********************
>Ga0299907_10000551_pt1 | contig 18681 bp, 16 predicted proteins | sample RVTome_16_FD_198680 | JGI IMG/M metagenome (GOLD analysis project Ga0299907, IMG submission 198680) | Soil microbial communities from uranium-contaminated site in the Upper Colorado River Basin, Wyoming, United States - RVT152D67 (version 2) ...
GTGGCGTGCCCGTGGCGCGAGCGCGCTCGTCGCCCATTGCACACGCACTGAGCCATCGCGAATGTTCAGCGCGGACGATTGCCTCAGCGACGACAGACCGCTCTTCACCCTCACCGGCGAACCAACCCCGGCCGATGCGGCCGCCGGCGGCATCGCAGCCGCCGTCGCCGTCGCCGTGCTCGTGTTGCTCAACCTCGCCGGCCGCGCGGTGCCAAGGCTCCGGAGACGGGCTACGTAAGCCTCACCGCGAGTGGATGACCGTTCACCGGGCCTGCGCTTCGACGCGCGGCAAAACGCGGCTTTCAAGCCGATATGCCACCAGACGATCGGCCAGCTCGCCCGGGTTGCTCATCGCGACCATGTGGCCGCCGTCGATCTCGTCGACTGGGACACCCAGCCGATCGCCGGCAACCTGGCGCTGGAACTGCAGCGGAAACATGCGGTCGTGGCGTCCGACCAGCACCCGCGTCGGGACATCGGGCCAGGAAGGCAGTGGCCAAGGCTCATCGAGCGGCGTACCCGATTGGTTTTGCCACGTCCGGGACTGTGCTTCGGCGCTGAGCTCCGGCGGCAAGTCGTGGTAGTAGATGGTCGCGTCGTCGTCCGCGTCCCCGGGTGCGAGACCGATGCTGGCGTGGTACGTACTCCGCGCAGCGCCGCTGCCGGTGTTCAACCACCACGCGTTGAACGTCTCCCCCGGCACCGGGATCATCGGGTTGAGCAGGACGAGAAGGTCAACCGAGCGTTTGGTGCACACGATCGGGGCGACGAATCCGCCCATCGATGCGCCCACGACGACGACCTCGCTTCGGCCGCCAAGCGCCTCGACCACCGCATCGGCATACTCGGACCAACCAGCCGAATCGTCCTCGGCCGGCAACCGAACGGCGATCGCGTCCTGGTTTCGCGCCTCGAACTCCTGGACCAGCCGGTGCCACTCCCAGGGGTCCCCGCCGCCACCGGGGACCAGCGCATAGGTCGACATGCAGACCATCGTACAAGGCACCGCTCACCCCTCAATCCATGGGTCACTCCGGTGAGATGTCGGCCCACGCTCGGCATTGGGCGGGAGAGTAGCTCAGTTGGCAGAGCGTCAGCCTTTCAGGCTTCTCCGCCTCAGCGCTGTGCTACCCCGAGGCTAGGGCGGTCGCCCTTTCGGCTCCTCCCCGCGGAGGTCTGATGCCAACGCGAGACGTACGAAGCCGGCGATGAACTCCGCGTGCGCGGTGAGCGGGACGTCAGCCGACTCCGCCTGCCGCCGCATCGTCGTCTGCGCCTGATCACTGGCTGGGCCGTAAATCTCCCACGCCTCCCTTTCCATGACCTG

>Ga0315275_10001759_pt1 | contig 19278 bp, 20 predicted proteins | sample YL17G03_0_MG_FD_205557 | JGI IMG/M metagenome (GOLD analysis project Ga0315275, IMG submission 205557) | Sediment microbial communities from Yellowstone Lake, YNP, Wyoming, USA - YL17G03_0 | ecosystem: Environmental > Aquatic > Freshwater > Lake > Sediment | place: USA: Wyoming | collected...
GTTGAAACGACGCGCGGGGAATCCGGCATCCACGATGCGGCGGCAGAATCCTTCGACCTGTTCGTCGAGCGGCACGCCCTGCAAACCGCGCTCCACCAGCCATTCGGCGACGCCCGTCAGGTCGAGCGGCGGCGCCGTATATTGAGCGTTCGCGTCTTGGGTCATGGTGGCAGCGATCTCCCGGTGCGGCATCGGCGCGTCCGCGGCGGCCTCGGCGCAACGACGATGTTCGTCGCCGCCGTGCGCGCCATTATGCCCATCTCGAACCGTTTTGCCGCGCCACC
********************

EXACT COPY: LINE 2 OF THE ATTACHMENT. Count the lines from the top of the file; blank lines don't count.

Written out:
GTGGCGTGCCCGTGGCGCGAGCGCGCTCGTCGCCCATTGCACACGCACTGAGCCATCGCGAATGTTCAGCGCGGACGATTGCCTCAGCGACGACAGACCGCTCTTCACCCTCACCGGCGAACCAACCCCGGCCGATGCGGCCGCCGGCGGCATCGCAGCCGCCGTCGCCGTCGCCGTGCTCGTGTTGCTCAACCTCGCCGGCCGCGCGGTGCCAAGGCTCCGGAGACGGGCTACGTAAGCCTCACCGCGAGTGGATGACCGTTCACCGGGCCTGCGCTTCGACGCGCGGCAAAACGCGGCTTTCAAGCCGATATGCCACCAGACGATCGGCCAGCTCGCCCGGGTTGCTCATCGCGACCATGTGGCCGCCGTCGATCTCGTCGACTGGGACACCCAGCCGATCGCCGGCAACCTGGCGCTGGAACTGCAGCGGAAACATGCGGTCGTGGCGTCCGACCAGCACCCGCGTCGGGACATCGGGCCAGGAAGGCAGTGGCCAAGGCTCATCGAGCGGCGTACCCGATTGGTTTTGCCACGTCCGGGACTGTGCTTCGGCGCTGAGCTCCGGCGGCAAGTCGTGGTAGTAGATGGTCGCGTCGTCGTCCGCGTCCCCGGGTGCGAGACCGATGCTGGCGTGGTACGTACTCCGCGCAGCGCCGCTGCCGGTGTTCAACCACCACGCGTTGAACGTCTCCCCCGGCACCGGGATCATCGGGTTGAGCAGGACGAGAAGGTCAACCGAGCGTTTGGTGCACACGATCGGGGCGACGAATCCGCCCATCGATGCGCCCACGACGACGACCTCGCTTCGGCCGCCAAGCGCCTCGACCACCGCATCGGCATACTCGGACCAACCAGCCGAATCGTCCTCGGCCGGCAACCGAACGGCGATCGCGTCCTGGTTTCGCGCCTCGAACTCCTGGACCAGCCGGTGCCACTCCCAGGGGTCCCCGCCGCCACCGGGGACCAGCGCATAGGTCGACATGCAGACCATCGTACAAGGCACCGCTCACCCCTCAATCCATGGGTCACTCCGGTGAGATGTCGGCCCACGCTCGGCATTGGGCGGGAGAGTAGCTCAGTTGGCAGAGCGTCAGCCTTTCAGGCTTCTCCGCCTCAGCGCTGTGCTACCCCGAGGCTAGGGCGGTCGCCCTTTCGGCTCCTCCCCGCGGAGGTCTGATGCCAACGCGAGACGTACGAAGCCGGCGATGAACTCCGCGTGCGCGGTGAGCGGGACGTCAGCCGACTCCGCCTGCCGCCGCATCGTCGTCTGCGCCTGATCACTGGCTGGGCCGTAAATCTCCCACGCCTCCCTTTCCATGACCTG